Sales:Customer Relationship Management (CRM) software also provides workflow management. It automates customer communication, form completion and departmental collaboration. For instance, a CRM can automate approval flow notifications and update internal dashboard data when a customer has taken a specific step, such as signing a document or entering information.
Manufacturing: Workflow automation offsets shifts in supply and business structures. It reduces redundancies and improves quality-control errors. Automating workflows specifically cuts down purchase, budget and supply chain approval and cycle times. Manufacturing can automate workflows in purchase requests, contract management interactions and go-to-market product development projects.
Information security: IT automation software mitigates security threats with more nimble responsiveness. Incident report automation and integration with existing security tools and guidelines can help IT better manage hybrid and cloud ecosystems. Companies can also automate workflows to monitor cyber threats for increased security.
IT operations: For in-house network operations, workflow automation helps manage network users across multiple departments, such as sales, finance, legal and administrative teams.
Systems management: IT as a service (ITaaS) is a type of software that enables managed cloud services for enterprise businesses, which includes workflow programming. Workflow automation software creates centralized controls for configuring, deploying and overseeing business networks. Software defined networking (SDN) and software defined wide-area-networking (SD-WAN) are two distinct IT network management systems for which workflow automation enables greater integrative oversight. Workflow automation lets IT more easily manage these systems in real-time.
The future of workflow automation
Workflow automation startups are innovating the workflow process to offer standardized network automations, approval processes and data-syncing across applications with integrated API solutions.
Most significant is a design shift to low-code workflow automation, which broadens the scope of who can create and deploy workflows to include decision makers and direct collaborators. The result is that organizations may move away from top-down organizational structures to more symmetrical, collaborative systems that hasten process improvements.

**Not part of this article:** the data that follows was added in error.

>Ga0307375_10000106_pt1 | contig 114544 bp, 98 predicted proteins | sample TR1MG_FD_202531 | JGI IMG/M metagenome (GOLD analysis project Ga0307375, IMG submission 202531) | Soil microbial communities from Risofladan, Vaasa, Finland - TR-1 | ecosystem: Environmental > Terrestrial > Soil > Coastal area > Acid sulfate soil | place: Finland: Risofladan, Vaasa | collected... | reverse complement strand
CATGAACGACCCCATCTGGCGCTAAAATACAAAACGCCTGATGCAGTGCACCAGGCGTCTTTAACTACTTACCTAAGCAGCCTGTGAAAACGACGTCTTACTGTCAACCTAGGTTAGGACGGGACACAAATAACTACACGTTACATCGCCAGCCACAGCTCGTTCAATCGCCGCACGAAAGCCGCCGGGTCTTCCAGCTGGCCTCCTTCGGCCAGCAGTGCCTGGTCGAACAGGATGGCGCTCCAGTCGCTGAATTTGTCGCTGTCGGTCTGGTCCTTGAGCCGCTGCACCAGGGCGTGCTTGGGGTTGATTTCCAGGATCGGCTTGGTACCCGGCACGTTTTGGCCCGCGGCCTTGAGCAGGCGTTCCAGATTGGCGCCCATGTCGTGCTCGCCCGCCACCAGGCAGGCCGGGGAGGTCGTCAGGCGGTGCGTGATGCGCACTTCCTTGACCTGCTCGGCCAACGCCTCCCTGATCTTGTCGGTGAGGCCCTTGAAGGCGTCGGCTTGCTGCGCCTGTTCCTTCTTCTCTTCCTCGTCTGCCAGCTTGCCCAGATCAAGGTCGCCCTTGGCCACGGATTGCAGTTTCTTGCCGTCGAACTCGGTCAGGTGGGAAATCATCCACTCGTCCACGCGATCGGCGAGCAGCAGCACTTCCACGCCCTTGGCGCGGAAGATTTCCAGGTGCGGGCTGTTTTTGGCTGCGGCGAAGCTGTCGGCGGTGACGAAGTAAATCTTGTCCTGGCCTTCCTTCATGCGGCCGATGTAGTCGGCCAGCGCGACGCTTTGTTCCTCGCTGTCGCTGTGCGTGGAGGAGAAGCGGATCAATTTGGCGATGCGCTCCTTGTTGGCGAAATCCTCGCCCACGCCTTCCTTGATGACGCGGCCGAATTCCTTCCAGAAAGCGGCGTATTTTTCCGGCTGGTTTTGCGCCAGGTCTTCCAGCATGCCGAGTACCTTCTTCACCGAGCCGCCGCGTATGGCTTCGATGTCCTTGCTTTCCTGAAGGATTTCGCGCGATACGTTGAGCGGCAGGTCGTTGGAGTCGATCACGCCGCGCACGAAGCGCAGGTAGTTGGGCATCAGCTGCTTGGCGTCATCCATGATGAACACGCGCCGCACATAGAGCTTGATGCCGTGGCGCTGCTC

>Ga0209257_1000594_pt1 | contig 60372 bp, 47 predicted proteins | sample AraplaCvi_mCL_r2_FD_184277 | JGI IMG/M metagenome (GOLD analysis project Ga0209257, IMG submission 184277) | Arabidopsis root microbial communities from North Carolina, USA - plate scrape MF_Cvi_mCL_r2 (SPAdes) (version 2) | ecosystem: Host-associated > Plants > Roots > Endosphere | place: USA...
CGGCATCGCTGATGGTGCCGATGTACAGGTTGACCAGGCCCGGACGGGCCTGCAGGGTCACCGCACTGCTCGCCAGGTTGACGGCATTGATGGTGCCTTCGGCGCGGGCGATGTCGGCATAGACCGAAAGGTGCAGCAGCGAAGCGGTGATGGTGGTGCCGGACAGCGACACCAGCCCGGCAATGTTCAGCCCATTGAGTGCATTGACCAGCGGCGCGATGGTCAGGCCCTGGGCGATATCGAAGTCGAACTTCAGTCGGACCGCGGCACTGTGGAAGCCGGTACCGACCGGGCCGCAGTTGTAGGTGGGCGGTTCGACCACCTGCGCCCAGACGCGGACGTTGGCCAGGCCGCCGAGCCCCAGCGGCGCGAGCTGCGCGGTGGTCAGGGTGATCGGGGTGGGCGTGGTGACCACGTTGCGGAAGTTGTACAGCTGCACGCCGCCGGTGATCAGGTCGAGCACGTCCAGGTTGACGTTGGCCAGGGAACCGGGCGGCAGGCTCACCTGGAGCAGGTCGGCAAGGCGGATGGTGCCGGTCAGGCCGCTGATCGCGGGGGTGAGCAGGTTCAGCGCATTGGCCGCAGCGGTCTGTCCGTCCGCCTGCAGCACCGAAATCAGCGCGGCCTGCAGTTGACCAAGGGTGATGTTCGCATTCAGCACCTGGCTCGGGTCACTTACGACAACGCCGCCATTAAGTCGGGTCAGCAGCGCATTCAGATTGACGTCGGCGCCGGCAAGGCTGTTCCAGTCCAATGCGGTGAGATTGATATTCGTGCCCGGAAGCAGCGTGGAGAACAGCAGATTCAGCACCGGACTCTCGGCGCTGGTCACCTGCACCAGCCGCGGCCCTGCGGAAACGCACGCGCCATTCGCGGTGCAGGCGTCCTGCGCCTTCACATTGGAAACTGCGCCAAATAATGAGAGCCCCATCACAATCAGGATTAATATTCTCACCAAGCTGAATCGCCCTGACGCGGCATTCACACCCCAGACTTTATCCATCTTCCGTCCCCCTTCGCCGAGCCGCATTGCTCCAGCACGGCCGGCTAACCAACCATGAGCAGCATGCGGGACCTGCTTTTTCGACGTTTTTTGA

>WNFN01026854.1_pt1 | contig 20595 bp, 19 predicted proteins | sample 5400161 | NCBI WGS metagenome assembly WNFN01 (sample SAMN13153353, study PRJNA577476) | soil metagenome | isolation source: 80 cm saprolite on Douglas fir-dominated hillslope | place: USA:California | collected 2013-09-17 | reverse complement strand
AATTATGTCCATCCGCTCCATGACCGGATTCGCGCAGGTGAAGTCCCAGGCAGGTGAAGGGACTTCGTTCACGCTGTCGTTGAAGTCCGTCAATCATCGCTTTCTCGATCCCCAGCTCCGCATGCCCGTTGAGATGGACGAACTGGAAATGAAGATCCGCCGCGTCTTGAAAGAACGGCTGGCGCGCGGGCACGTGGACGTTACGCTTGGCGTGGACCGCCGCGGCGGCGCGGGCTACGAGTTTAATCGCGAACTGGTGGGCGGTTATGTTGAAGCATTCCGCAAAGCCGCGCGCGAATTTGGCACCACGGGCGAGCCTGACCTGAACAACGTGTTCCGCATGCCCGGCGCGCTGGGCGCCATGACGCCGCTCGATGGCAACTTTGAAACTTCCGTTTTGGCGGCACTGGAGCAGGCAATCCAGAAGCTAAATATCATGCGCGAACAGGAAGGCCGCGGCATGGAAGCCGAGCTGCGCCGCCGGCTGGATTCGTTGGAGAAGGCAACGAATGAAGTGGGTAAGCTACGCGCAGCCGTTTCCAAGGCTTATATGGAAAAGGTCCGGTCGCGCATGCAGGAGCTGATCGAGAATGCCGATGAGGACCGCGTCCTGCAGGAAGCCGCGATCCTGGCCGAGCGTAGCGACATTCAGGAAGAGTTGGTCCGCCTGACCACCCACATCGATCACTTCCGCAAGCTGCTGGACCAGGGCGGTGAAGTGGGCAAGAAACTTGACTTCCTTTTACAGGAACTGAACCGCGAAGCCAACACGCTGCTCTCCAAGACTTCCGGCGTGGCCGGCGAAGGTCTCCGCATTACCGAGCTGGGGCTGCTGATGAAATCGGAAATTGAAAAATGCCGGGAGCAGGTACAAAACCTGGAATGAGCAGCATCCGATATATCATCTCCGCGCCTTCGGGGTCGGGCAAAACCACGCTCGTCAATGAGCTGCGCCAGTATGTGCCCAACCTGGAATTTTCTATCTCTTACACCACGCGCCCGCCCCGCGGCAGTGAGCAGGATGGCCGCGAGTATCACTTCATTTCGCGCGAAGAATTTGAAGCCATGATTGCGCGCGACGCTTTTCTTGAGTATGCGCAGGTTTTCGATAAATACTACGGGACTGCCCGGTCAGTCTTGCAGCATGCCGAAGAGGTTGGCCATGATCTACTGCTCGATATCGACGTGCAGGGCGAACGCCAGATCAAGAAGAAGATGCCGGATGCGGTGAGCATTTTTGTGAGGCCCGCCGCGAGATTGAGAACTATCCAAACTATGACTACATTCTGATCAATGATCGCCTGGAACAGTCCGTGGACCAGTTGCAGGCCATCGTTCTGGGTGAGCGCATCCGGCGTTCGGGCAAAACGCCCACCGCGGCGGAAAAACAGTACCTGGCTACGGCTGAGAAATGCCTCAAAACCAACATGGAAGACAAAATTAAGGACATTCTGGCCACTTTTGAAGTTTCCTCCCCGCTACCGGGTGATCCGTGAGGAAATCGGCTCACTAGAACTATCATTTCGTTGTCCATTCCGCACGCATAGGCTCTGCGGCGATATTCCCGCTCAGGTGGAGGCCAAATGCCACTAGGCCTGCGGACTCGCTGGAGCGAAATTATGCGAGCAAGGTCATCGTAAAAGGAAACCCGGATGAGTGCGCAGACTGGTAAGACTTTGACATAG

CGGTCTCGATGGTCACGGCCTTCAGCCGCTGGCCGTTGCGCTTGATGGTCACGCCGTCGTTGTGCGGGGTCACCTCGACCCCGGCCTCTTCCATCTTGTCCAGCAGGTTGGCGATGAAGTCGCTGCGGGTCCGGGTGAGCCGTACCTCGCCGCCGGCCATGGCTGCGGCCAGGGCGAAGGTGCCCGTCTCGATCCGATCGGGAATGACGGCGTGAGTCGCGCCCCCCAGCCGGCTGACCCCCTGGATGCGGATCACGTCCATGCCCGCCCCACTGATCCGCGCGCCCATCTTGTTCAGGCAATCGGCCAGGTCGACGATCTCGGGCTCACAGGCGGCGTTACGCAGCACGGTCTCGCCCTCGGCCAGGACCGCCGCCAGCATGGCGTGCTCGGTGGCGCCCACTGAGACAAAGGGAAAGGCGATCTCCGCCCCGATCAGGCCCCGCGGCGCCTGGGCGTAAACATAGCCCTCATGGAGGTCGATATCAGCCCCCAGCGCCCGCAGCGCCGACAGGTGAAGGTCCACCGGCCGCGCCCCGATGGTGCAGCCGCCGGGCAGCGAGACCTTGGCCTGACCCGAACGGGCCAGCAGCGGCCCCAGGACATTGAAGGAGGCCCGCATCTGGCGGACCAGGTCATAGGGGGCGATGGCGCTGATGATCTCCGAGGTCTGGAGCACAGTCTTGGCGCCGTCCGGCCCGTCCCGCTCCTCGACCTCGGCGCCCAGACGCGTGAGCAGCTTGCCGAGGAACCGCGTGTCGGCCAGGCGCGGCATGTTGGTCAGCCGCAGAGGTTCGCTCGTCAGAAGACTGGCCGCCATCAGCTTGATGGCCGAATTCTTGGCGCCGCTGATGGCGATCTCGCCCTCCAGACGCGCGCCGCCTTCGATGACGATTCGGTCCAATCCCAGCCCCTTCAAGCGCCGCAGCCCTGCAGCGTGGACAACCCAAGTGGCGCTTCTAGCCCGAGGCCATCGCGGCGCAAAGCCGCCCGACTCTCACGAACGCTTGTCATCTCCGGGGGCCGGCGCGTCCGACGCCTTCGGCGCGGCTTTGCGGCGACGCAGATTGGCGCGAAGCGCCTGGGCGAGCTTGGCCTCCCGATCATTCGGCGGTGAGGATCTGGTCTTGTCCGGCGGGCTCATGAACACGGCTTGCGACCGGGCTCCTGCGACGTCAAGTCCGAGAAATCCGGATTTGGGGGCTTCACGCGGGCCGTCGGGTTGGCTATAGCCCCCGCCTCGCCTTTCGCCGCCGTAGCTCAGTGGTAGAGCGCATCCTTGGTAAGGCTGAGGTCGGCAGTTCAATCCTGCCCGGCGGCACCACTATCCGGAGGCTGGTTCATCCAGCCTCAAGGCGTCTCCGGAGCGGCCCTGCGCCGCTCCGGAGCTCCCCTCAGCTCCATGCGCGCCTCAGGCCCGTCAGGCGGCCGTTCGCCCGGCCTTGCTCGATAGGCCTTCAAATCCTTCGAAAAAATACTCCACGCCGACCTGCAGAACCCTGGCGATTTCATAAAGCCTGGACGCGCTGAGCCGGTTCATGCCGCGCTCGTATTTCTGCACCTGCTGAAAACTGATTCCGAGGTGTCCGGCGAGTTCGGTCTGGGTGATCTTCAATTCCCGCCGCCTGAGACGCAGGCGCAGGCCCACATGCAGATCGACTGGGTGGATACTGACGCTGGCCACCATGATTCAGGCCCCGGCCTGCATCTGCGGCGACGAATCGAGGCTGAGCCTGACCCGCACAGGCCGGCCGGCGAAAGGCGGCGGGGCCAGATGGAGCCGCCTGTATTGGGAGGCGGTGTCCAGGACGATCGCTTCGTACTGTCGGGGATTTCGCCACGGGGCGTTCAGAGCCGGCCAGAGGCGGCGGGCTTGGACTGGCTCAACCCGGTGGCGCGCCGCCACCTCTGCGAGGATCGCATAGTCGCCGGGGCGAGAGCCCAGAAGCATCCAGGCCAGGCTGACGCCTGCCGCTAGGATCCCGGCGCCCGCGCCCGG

AI in workflow automation is another big trend in the enterprise. AI-powered automation lets businesses draw on data patterns and machine learning to employ predictive analysis and insights for improved processes.
These solutions stand to transform the IT network ecosystem, where network administration is considered one of the last manual processes yet to be automated.
Workflow automation software coming to market today will include features that advance IT’s ability to control and navigate network issues. Visual workflows will gain traction for easier workflow creation and mediation across IT networks.
Businesses can also count on templatized workflows that can be used as building blocks to manage future automations, as well as integrative features with pre-existing workflow automations.
Workflow automation and IBM
IBM’s workflow automation software is a low-code solution that integrates with commonly used third-party cloud solutions and employs low-code applications and machine learning.
IBM’s primary workflow automation offering is IBM Cloud Pak® for Business Automation. It enables businesses to connect processes, information and people for a holistic business view. IBM Cloud Pak for Business Automation also includes analytics, collaboration features and a business rules management system.
Our solution is flexible — designed to operate any style of workflow. It leverages rule-based logic to create automated workflows for business operations. Workflows can be standardized and reused to reduce inefficiencies and give your team more time for high-value tasks.